Hong Kong Chief Executive Leung Chun-ying said the Edward Snowden case will be handled according to local laws, a move observers said requires due respect for sovereignty of jurisdiction.
Despite the sensitivity of the case, Washington was not expected to take any irregular steps and strain its relationship with Beijing, analysts said.
For the first time, Leung publicly made a specific reference to Snowden on Saturday night.
“When the relevant mechanism is activated, the Hong Kong SAR Government will handle the case of Snowden in accordance with the laws and established procedures of Hong Kong,” he said in a statement.
A TV screen shows the news of Edward Snowden, a former CIA employee who leaked top-secret documents about sweeping U.S. surveillance programs, in an underground train in Hong Kong Sunday. (AP-Yonhap News)
About half of Hong Kong residents were against surrendering the PRISM whistleblower Snowden to the United States, according to an opinion poll commissioned by the Sunday Morning Post.
According to the poll, 49.9 percent of the 509 respondents were “against” or “strongly against” the government complying with an extradition request from Washington. Only 17.6 percent said Snowden should be handed over.
Shi Yinhong, an international relations professor at Renmin University of China, said the Hong Kong chief is sending a signal that respect should be paid to jurisdiction sovereignty when Washington is solving the sensitive and complicated case. As for the legal case, “Washington is not expected to do whatever it wants without necessary communication with Beijing on legal procedures,” he said.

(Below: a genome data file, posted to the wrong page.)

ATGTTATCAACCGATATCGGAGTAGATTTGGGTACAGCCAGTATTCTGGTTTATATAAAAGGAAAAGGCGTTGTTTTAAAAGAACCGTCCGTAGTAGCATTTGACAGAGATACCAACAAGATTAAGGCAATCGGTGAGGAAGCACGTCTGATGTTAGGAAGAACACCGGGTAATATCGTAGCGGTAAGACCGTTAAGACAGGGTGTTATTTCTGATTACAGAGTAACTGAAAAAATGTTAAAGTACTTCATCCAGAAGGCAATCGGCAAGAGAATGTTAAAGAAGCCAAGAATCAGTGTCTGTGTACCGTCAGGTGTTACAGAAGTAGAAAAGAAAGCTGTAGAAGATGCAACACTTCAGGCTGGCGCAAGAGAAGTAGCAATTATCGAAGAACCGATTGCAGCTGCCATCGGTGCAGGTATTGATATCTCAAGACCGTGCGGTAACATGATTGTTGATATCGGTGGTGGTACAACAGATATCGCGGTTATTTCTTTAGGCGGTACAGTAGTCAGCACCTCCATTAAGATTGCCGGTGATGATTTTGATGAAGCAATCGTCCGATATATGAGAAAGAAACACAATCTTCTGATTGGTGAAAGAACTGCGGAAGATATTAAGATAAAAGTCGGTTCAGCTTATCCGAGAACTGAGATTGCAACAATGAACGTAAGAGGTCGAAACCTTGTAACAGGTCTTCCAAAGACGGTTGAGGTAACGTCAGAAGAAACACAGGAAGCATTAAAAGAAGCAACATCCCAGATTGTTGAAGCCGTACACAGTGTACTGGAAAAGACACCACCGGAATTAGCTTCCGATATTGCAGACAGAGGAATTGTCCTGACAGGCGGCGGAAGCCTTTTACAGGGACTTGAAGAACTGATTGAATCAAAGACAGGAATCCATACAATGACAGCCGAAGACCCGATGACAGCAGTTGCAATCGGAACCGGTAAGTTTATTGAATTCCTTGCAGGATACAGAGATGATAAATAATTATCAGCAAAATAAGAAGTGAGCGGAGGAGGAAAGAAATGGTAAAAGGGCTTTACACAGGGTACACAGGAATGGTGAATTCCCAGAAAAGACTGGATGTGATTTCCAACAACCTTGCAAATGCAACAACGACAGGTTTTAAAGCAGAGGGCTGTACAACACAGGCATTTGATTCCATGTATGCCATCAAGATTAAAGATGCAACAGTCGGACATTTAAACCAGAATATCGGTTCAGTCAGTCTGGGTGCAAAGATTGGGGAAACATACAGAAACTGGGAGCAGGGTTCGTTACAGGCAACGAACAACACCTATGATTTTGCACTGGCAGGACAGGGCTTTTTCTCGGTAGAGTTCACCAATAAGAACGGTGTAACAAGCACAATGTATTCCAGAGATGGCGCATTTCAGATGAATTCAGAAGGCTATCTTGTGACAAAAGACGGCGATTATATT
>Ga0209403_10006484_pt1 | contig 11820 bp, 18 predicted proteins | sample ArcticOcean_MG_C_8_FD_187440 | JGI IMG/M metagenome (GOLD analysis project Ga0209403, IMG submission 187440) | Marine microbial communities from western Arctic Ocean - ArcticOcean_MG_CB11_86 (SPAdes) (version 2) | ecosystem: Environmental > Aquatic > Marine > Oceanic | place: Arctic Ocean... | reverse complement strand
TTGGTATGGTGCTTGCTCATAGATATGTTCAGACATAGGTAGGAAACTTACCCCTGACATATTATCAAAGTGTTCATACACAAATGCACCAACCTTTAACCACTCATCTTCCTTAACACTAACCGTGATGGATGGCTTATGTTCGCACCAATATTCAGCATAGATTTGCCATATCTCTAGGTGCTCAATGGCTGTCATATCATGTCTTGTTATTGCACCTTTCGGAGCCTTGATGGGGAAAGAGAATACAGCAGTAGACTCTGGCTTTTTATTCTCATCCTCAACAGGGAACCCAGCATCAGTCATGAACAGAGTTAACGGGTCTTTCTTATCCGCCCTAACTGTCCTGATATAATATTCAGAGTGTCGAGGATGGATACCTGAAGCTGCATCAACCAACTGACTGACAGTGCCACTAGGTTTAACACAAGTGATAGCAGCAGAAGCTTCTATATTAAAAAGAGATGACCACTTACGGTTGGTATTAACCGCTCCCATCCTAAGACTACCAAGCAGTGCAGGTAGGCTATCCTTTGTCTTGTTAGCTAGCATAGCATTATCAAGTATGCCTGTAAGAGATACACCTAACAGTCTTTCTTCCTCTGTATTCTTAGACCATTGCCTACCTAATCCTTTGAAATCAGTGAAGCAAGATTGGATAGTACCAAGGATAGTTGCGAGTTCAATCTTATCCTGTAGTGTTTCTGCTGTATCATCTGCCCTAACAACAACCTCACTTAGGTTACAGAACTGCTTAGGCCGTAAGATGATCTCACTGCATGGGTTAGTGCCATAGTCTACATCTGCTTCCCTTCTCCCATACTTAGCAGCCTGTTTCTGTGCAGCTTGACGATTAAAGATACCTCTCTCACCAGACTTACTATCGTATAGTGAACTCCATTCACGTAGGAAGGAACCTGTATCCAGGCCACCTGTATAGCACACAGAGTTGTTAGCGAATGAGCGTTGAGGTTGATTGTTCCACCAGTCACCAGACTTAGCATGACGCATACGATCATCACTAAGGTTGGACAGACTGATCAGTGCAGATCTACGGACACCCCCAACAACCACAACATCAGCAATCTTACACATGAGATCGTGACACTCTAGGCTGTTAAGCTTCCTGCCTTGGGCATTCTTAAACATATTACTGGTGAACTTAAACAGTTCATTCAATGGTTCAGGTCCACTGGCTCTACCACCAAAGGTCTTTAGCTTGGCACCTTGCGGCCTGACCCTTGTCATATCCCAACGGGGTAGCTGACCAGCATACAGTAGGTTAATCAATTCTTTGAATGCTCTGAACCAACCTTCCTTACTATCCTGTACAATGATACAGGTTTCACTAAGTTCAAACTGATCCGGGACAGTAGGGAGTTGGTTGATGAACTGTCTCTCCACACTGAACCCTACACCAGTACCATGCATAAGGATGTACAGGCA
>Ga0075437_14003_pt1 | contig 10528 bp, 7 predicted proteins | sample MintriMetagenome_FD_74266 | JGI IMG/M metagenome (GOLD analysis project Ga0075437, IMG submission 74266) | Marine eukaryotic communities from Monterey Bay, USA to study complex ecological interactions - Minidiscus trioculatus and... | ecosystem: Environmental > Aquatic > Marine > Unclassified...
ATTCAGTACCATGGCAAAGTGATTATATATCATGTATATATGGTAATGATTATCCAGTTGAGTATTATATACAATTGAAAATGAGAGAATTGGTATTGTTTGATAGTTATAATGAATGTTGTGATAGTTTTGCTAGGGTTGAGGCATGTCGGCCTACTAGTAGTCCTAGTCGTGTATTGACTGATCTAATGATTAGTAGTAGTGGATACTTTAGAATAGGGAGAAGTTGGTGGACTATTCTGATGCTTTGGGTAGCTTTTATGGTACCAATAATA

Beijing has shown prudence regarding the case, and it may be resolved in an appropriate manner, Shi said.
Snowden said on Wednesday that the Chinese University of Hong Kong and “public officials” in Hong Kong had been previously hacked under the U.S. surveillance program.
Leung’s statement also signaled the possibility of a serious probe into Snowden’s claim. “Meanwhile, the government will follow up on any incidents related to the privacy or other rights of the institutions or people in Hong Kong being violated,” it said.
According to local laws, the surveillance conducted by law enforcement officers in Hong Kong requires a court order to proceed, although no specific penalties have been outlined.
While Snowden’s position remains unclear, it was almost certain that the United States will ask Hong Kong to send Snowden back for a trial. An extradition trial in Hong Kong has become inevitable.
Su Hao, a professor at China Foreign Affairs University, said although it seems justified for Washington to request the whistle-blower be handed over, the United States is expected to “follow the rules” and established legal frameworks with the Chinese side to resolve the issue.
“No substantial legal procedure for extradition can be initiated until the U.S. side makes a clear definition of the whistle-blower,” Su said.
By Kahon Chan and Zhang Yunbi